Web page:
While walking the Hawaiian streets of Honolulu, it’s almost impossible to avoid the connection that Oahu's South Shore holds with its midcentury past. Along with many original structures still standing tall in this tropical metropolis, a number of new efforts have created establishments that recall the glory days of midcentury Waikiki.
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One such example is The Laylow, a 250-room hotel on Kuhio Avenue that’s inspired by the elegance of the 1960s jet-setter lifestyle. Housed in a building that was originally built to be the Coral Reef Hotel in 1969, it’s now Marriott’s latest property in their Autograph Collection—and opened its doors in March 2017.
With its 15 floors, The Laylow stands above Kuhio Avenue in Honolulu’s Waikiki neighborhood on the South Shore of Oahu. The cantilevered awning in the front of the hotel is made out of ipe wood and was designed by Kansas City-based design firm DLR Group. As it wraps around above the bar, the material changes to sapele wood. Photo courtesy of OMFGCO
For the Portland-based creative agency that’s responsible for the project, OMFGCO, it actually started out as a breezy assignment that included creating the hotel’s name, brand, and story. However, the project quickly expanded to be much more than that—including the task of creating everything from the concept and branding, to the interior design of the rooms and public spaces. Needless to say, it quickly became the biggest project they’ve ever taken on.
The welcoming, tropical lobby is located on the second floor, providing a place for guests to enter peacefully away from the hustle and bustle of the street. Photo courtesy of OMFGCO
The midcentury building, which had been turned into the Aqua Wave Waikiki in 2006, was in need of an extensive renovation. Rockbridge, the hotel developer and new owner, reached out to OMFGCO to help. "They were a great partner and green-lighted many complicated ideas in order to make the vision come to life," says Fritz Mesenbrink, co-founder and creative director of OMFGCO. Although many of the main structural elements of the building are still in-line with the original layout, the new second-floor lobby underwent a major update, including the addition of an outdoor lanai, bar, and pool area.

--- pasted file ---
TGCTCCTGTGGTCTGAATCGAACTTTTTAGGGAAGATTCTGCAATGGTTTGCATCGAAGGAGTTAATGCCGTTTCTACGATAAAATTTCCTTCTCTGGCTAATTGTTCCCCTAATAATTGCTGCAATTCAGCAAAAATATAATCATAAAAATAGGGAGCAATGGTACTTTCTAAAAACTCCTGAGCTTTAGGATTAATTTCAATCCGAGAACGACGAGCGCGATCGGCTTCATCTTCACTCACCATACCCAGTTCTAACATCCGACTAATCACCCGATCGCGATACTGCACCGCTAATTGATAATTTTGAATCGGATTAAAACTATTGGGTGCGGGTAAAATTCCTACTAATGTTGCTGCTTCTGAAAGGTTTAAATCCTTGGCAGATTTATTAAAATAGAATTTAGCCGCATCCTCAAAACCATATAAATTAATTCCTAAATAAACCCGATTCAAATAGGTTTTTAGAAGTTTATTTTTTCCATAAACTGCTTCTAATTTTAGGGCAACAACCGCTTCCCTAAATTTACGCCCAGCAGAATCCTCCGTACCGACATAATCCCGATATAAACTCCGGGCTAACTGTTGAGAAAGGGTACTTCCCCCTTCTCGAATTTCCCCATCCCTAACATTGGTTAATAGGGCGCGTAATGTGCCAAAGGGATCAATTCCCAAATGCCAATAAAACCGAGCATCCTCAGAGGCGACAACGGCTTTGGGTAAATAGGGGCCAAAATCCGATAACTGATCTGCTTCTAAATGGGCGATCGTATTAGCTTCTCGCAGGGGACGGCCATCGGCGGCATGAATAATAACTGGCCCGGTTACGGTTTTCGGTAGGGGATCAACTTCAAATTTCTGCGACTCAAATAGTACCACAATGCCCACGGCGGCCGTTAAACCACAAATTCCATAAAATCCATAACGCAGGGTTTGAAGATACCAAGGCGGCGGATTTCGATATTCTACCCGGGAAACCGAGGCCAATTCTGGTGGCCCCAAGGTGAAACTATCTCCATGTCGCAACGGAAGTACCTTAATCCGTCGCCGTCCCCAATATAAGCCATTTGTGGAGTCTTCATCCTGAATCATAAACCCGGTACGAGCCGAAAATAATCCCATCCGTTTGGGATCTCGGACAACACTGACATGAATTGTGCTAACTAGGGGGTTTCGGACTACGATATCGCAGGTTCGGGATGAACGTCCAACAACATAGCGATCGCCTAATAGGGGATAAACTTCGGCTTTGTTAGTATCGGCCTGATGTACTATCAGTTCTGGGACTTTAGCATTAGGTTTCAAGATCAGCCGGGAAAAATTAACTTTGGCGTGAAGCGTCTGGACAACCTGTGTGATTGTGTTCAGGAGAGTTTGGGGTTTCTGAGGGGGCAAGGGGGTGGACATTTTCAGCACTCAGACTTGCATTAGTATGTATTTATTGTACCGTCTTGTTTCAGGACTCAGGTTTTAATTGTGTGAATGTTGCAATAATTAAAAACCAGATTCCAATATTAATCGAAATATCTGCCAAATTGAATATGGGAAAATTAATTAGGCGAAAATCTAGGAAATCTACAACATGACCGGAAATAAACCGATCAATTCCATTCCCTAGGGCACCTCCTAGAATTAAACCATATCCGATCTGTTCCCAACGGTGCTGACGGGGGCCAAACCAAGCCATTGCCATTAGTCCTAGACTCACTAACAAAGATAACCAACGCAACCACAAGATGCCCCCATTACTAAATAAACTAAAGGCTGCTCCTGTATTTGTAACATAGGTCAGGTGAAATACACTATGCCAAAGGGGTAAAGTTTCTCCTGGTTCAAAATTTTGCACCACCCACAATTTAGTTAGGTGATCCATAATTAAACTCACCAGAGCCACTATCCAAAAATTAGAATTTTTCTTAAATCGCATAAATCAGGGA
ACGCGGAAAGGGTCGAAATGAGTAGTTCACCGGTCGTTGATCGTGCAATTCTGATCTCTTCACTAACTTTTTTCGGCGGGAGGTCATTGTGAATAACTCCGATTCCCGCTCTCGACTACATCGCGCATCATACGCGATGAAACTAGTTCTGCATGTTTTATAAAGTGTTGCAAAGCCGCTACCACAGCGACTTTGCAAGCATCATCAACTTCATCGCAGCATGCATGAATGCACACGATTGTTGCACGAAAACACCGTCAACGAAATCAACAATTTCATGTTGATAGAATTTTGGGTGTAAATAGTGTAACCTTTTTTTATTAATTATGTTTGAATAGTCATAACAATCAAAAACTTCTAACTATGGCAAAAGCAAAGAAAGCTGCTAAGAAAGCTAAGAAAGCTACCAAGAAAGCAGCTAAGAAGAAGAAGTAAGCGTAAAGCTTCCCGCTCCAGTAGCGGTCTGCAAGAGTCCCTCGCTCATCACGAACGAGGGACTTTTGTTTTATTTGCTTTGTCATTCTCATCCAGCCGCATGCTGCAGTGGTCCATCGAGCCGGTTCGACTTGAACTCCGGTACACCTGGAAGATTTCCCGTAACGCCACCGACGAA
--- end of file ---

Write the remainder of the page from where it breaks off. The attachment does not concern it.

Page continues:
Standing behind the reception desk is a lighthearted installation designed by the OMFGCO Art Department. It features 70 vintage dashboard hula nodders. Photo courtesy of OMFGCO
The final result celebrates the era in which the building originated and the Hawaiian modern architecture that was taking hold at the time, including the iconic works of Vladimir Ossipoff. They created 14 types of rooms and a full selection of custom furniture for the suites and public spaces, which include a lobby, concierge, bar, restaurant, coffee shop, retail shop, and pool deck.
Throughout the hotel, the designers sourced a mix of new, custom, and vintage furnishings. The outdoor spaces include furniture by Kettal, custom cabanas, and lounge chairs inspired by the Locus Solus collection. Photo courtesy of OMFGCO
With projects like the Ace Hotel and Stumptown Coffee Roasters under their belt, OMFGCO collaborated with San Francisco-based designer John Randolph of Randolph Designs—who is known for his work on multiple Aesop stores—to get the job done. The result is a complete design vision that tells the story of a modern, urban Hawaiian landscape that luckily refuses to let go of its past.
The bar is lined with vintage stools by Arthur Umanoff, which OMFGCO sourced from all over the world via 1stdibs, Pamono, Etsy, and more. Fritz Mesenbrink of OMFGCO tells us, "It was challenging to get that many of his stools in the same place, but we got them, and had them all restored beautifully." Photo courtesy of OMFGCO
The property includes a saltwater swimming pool with a bamboo-shaded sun deck. Photo courtesy of OMFGCO
The guest rooms feature original designs by OMFGCO and Randolph Designs, one of which is a custom midcentury-inspired wall unit that acts as both a media cabinet and space divider. OMFGCO created a custom modern floral print that can be found on the bedroom walls—which also appears on custom pool towels that were created in collaboration with Slowtide. Photo courtesy of OMFGCO
The rooms also include custom lounge chairs, tables, spring pole lamps, and rattan chairs. Photo courtesy of OMFGCO
Artist Michael Paulus spent a week creating hand-painted floral murals in the restroom vestibule and elevator cabs. Photo courtesy of OMFGCO
One of the custom installations by the OMFGCO Art Department includes a Hideout sign made with modified cocktail umbrellas. Photo courtesy of OMFGCO
Along with serving creative craft cocktails from the bar, the Hideout restaurant offers Pacific Rim and American comfort food. Jewelry designer Anna Korte of AK Studio made this custom curtain specifically for the project. Photo courtesy of OMFGCO
The Hideout coffee shop serves brews all day long from Stumptown Coffee Roasters. Here, it's being served on the Marmoreal countertops. Photo courtesy of OMFGCO
Shown here are a few of the details dreamed up by OMFGCO, including custom paper cups that are served at the coffee shop and the modern floral pattern they created for the guest room walls. Photo by Andrew Rizer
OMFGCO created a custom tile to cover the tables on the Hideout lanai. Photo courtesy of OMFGCO
The on-site store sells a mix of different goods, some of which have been custom-made for the hotel, including hats by Kiriko, beach towels and hats with the hotel’s wallpaper pattern, and ukuleles that can be found in each guest room.
Courtesy of OMFGCO
Waikiki Beach is about a 10-minute walk from The Laylow. Room rates start at $269 per night.